My family’s favorite breakfast food: Tamales!

Tamales and Humitas are some of Peru’s most popular breakfast foods, in case you get tired of simple white bread for breakfast. Tamales are corn dough filled with meat and steamed in a banana leaf, quite similar to Chinese Zongzi. Humitas are very similar to tamales but are smaller and have a slightly different flour and often sweet filling. You’re less likely to find these dishes in popular restaurants for lunch or dinner time since they are considered a breakfast food. We usually buy these ones in the deli section at Wong Supermarket and warm them up at home.

Pastel De Choclo

Pastel de choclo is a delicious combination of corn and meat.
Another great breakfast food: Pastel de Choclo!

Another breakfast food I really enjoy is Pastel de Choclo, a type of cornbread filled with minced meat. The sweetness of the corn combines perfectly with the buttery flavor of this dish, making this dish almost a treat. However, the protein from the meat also makes this cake a balanced way to start your day. Together with quiches, smoothies, and sinfully delicious pastries, you can often find Pastel de Choclo in cafes.

BONUS: Pisco Sour

Pisco Sour, the most iconic alcoholic drink in all of Peru!
Trust me, this drink will make you dance until 5 am!

When it’s time to celebrate, you can’t possibly get around Pisco Sour, Peru’s most famous alcoholic drink, a mixture of pisco brandy and lemonade. Since Peruvians find something to celebrate almost every day, be prepared to get drunk all the time! Although you can find this drink in literally every bar, I recommend enjoying it during a folkloric Peña.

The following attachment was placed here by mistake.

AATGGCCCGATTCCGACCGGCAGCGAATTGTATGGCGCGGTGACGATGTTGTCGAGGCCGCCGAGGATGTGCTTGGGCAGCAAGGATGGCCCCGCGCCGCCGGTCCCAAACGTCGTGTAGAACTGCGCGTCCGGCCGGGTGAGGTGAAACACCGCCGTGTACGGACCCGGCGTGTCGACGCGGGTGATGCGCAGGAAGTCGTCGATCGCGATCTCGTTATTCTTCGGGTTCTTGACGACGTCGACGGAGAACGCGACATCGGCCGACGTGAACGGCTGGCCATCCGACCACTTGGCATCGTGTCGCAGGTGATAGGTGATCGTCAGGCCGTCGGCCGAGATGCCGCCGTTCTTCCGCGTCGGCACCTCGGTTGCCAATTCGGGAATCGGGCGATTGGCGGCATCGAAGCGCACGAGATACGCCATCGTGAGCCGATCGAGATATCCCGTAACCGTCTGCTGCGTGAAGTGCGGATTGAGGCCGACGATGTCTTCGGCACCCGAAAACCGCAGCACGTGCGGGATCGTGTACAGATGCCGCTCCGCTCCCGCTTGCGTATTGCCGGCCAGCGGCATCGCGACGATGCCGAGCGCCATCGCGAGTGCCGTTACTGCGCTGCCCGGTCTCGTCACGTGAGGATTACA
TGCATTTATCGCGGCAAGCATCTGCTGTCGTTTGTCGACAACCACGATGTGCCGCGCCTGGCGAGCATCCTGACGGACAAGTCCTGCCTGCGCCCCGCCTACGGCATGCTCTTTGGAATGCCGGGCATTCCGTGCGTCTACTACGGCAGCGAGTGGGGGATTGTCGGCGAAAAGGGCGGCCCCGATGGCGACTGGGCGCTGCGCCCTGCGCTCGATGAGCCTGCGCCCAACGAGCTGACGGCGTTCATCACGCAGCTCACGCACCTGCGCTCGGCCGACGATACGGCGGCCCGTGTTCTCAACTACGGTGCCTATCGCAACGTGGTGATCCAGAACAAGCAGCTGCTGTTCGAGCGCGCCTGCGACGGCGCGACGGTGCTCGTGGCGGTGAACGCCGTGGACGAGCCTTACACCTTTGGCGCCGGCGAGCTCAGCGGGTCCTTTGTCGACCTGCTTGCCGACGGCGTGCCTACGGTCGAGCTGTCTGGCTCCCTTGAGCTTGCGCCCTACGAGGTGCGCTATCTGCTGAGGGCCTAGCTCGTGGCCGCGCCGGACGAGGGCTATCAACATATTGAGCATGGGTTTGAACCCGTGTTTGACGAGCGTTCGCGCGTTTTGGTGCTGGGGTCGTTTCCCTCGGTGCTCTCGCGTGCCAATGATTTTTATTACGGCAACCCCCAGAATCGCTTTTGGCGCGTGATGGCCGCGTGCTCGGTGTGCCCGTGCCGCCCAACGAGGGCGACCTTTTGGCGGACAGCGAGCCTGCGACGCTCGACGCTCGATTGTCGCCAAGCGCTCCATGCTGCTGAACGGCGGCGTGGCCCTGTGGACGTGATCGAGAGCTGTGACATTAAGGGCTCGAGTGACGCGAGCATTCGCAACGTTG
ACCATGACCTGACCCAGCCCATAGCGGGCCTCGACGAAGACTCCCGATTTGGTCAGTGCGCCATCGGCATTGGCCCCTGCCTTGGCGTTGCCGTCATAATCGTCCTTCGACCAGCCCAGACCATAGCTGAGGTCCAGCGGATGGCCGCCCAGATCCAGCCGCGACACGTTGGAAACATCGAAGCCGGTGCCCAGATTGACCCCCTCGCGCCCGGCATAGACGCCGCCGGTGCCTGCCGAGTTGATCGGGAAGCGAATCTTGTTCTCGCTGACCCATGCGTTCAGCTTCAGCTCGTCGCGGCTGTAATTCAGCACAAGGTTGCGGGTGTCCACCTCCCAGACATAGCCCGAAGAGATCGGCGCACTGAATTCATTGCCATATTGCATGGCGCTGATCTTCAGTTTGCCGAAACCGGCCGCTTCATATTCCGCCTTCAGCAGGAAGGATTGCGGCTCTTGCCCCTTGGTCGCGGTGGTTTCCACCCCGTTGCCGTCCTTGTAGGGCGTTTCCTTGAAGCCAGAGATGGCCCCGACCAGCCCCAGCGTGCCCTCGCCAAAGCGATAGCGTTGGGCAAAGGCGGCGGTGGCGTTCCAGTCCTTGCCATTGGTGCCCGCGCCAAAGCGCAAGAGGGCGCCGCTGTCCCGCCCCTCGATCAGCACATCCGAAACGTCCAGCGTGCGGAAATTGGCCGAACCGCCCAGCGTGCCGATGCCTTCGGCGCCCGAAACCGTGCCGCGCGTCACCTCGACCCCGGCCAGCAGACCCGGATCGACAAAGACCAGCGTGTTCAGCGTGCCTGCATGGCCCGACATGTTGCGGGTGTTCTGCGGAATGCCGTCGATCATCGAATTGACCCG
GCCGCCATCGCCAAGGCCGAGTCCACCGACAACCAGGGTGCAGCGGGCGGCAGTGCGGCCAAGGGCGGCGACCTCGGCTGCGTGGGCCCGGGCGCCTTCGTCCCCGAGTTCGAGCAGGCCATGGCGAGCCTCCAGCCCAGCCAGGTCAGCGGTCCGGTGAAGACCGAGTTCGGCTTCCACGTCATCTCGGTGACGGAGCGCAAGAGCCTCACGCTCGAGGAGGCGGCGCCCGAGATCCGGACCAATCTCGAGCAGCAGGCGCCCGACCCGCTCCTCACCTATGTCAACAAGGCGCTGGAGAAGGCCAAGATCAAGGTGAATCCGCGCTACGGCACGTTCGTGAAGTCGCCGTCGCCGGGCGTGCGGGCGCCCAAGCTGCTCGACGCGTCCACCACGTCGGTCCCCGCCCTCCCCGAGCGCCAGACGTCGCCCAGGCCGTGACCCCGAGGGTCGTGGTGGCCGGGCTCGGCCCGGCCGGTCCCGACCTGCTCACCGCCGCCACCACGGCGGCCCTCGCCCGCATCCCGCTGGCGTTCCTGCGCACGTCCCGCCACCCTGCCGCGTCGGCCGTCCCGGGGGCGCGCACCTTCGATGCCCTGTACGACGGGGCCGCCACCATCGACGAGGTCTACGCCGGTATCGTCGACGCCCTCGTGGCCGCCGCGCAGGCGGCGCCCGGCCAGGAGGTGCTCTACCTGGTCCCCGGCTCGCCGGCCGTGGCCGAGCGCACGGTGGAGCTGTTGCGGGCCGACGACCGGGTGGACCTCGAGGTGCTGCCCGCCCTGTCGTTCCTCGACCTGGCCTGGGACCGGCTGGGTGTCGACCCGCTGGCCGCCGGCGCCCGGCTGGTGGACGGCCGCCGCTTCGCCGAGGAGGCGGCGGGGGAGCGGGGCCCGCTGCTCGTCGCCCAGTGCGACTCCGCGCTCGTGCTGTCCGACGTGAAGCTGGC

Peruvian Creole Cuisine is incredibly diverse and there are sooo many more dishes that aren’t listed here. This is only a compilation of my personal favorites but I hope I could make you hungry enough to already plan your next trip to Peru. Also, keep in mind that Lima is a huge city full of amazing restaurants and markets, so rest assured that you’ll find delicious eats, wherever you go.

Read more:

Escaping Coronavirus Pt. 2: A Month In The Amazon


  1. I have been wanting to go to Peru for awhile because I have heard so much about the delicious food in Lima. These creole dishes in Lima all sound amazing. I have had some of them like the tamales, humitas and pastel de choclo in Chile and really liked them. It would be fun to try them in Peru and see if they taste the same.

  2. Peru is very high and my bucket list so I will save this for when I finally get there! 🙂 They all look delicious!

  3. I loved Pisco Sours! I drank so many when I went to Peru. I did not try a lot of those other dishes, but I will have to try them if I go back to Peru!

  4. There are some delicious looking dishes here! I’ve never visited Peru but the food looks fantastic, thanks for the great guide!

  5. Peru really does have some amazing food! My favorite that I’ve tried is ceviche, and definitely pisco sours!

  6. I’ve never visited Peru before! I love these food inspired blogposts. I’m vegetarian so I always like to know what my options are haha.

  7. Ooh yum! I’ve definitely got my eye on going to South America and you’ve sold me on Peru just on the food! And the pisco sours 😛

  8. Ceviche for life! 🙂 This was my favourite foodie discovery while in Peru and then I went around in search of all the food carts to find the best one. Loved this post!

  9. Peru is definitely on my list and ceviche is a favourite food of mine! The best I’ve had so far was in Cartagena, Colombia. I’d love to see how it compares in Peru.